Clouds of crimson billow across one wall as if from an open wound. A length of stained gauze decays seemingly before your eyes. Jagged streaks of rusty-red fluid erupt into the ether. No, these aren't scenes from the set of Hollywood's latest vampire franchise. It's the new solo show "Haemoscuro" by artist Jordan Eagles that opens Thursday -- a First Thursday -- at Mark Wolfe Contemporary Art. Eagles uses a most unusual material in his work: animal blood. Vegans and those who are weak of stomach take heed. Sourced from slaughterhouses, Eagles' blood is the real deal and is certainly unsettling.
But rather than merely attempting to gross you out, he experiments with the substance's aesthetic qualities, for example suspending it in resin or mixing it with copper. In his BARC series the fluid collects into shapes that resemble underground caverns, or perhaps the cavities of the human body, while the fabric he uses in his ROZE pieces simultaneously brings to mind the color-field paintings of Mark Rothko (if Rothko stained his canvases with blood) and the mummies of ancient Egypt.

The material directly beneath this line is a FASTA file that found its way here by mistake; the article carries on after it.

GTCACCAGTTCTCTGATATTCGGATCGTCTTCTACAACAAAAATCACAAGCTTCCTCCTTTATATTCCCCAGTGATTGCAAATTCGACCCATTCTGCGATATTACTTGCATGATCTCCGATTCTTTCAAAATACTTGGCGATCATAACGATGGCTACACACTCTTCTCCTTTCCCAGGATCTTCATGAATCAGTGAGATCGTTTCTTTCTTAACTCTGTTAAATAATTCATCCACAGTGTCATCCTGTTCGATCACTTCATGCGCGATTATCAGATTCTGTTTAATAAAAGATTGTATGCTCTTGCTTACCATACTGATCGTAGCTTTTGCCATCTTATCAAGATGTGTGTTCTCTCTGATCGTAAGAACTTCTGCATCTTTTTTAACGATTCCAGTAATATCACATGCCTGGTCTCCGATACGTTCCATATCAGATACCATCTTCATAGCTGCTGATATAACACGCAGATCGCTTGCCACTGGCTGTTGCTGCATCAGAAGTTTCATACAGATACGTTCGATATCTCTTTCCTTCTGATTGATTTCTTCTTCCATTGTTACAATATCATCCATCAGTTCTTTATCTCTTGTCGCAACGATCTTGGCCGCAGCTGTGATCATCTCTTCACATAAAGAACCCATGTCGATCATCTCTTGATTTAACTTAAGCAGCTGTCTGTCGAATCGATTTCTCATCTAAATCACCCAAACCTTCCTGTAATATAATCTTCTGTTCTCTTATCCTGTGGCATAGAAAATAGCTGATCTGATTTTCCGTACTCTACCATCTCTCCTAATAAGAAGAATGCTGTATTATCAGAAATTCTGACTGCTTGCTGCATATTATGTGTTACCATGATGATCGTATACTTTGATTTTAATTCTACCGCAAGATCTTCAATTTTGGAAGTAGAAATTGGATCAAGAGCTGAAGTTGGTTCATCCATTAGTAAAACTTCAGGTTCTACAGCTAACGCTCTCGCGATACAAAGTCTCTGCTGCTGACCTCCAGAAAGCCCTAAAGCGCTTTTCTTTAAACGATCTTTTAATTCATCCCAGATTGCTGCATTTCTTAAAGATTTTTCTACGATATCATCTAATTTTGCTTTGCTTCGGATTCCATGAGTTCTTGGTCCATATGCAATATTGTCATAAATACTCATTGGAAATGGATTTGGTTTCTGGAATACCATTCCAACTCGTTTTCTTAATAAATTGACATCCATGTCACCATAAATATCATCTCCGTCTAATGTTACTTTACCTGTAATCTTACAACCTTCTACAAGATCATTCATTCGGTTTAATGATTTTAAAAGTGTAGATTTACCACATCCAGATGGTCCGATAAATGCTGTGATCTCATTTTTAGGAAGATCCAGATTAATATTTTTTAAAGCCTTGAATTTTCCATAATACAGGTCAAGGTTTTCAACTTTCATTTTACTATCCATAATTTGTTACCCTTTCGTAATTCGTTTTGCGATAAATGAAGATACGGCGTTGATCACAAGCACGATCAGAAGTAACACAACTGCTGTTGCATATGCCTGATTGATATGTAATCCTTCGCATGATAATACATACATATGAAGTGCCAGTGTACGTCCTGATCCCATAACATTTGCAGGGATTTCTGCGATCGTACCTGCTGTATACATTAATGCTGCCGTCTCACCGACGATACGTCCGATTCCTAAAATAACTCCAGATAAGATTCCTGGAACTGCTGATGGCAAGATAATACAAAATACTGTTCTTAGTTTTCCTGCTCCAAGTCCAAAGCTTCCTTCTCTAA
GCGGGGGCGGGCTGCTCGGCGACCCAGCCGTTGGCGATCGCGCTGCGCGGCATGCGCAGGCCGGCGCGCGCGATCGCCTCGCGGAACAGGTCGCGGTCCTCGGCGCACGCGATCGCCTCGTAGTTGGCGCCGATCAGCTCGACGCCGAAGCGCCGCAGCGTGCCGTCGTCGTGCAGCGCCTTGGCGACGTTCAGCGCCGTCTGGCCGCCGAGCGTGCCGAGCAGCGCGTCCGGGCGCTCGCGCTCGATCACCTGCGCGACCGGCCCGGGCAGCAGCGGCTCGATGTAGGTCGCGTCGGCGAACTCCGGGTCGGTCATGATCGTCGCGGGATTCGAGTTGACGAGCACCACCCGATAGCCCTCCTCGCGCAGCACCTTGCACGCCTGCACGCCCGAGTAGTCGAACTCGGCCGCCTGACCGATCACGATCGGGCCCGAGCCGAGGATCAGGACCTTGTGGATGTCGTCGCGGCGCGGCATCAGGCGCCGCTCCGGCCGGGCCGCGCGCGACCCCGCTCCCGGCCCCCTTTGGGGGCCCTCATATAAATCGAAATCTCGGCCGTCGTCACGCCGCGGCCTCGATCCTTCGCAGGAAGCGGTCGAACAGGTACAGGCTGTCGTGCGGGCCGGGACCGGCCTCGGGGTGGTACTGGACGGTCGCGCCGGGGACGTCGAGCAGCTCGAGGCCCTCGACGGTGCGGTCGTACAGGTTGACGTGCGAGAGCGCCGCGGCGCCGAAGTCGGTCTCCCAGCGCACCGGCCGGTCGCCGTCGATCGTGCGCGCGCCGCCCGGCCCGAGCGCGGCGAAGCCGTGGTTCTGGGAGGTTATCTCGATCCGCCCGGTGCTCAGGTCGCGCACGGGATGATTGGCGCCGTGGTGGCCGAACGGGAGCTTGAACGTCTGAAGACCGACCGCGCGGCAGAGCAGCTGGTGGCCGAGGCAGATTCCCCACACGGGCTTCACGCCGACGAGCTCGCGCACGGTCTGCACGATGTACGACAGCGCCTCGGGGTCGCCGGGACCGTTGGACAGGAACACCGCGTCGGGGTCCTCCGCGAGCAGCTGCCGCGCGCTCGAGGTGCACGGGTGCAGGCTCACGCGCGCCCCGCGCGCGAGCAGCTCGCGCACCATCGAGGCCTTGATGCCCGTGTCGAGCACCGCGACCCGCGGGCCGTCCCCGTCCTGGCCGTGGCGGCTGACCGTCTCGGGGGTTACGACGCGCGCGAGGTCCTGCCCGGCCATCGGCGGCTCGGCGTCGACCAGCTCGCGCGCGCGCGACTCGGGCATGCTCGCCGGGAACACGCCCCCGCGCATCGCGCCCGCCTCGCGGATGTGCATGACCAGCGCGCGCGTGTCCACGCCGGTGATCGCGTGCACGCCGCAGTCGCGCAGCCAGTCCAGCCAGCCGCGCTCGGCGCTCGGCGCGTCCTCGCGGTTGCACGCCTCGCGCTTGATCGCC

The Egyptians of course believed the process of mummification prepared bodies for the hereafter, and Eagles' work similarly references issues of existence and mortality. As he allows blood to spill through Plexiglas and resin, taking the form of bolts of electricity or streams of lava, Eagles could be re-creating the Big Bang, the origin of the universe itself. The exhibit is in a centrally located gallery and a good starting point for the First Thursday art crawl.
The opening for "Haemoscuro" starts at 6 p.m. (the exhibition continues through May 25) at Mark Wolfe Contemporary Art, 1 Sutter (at Market), Suite 300, S.F. Admission is free.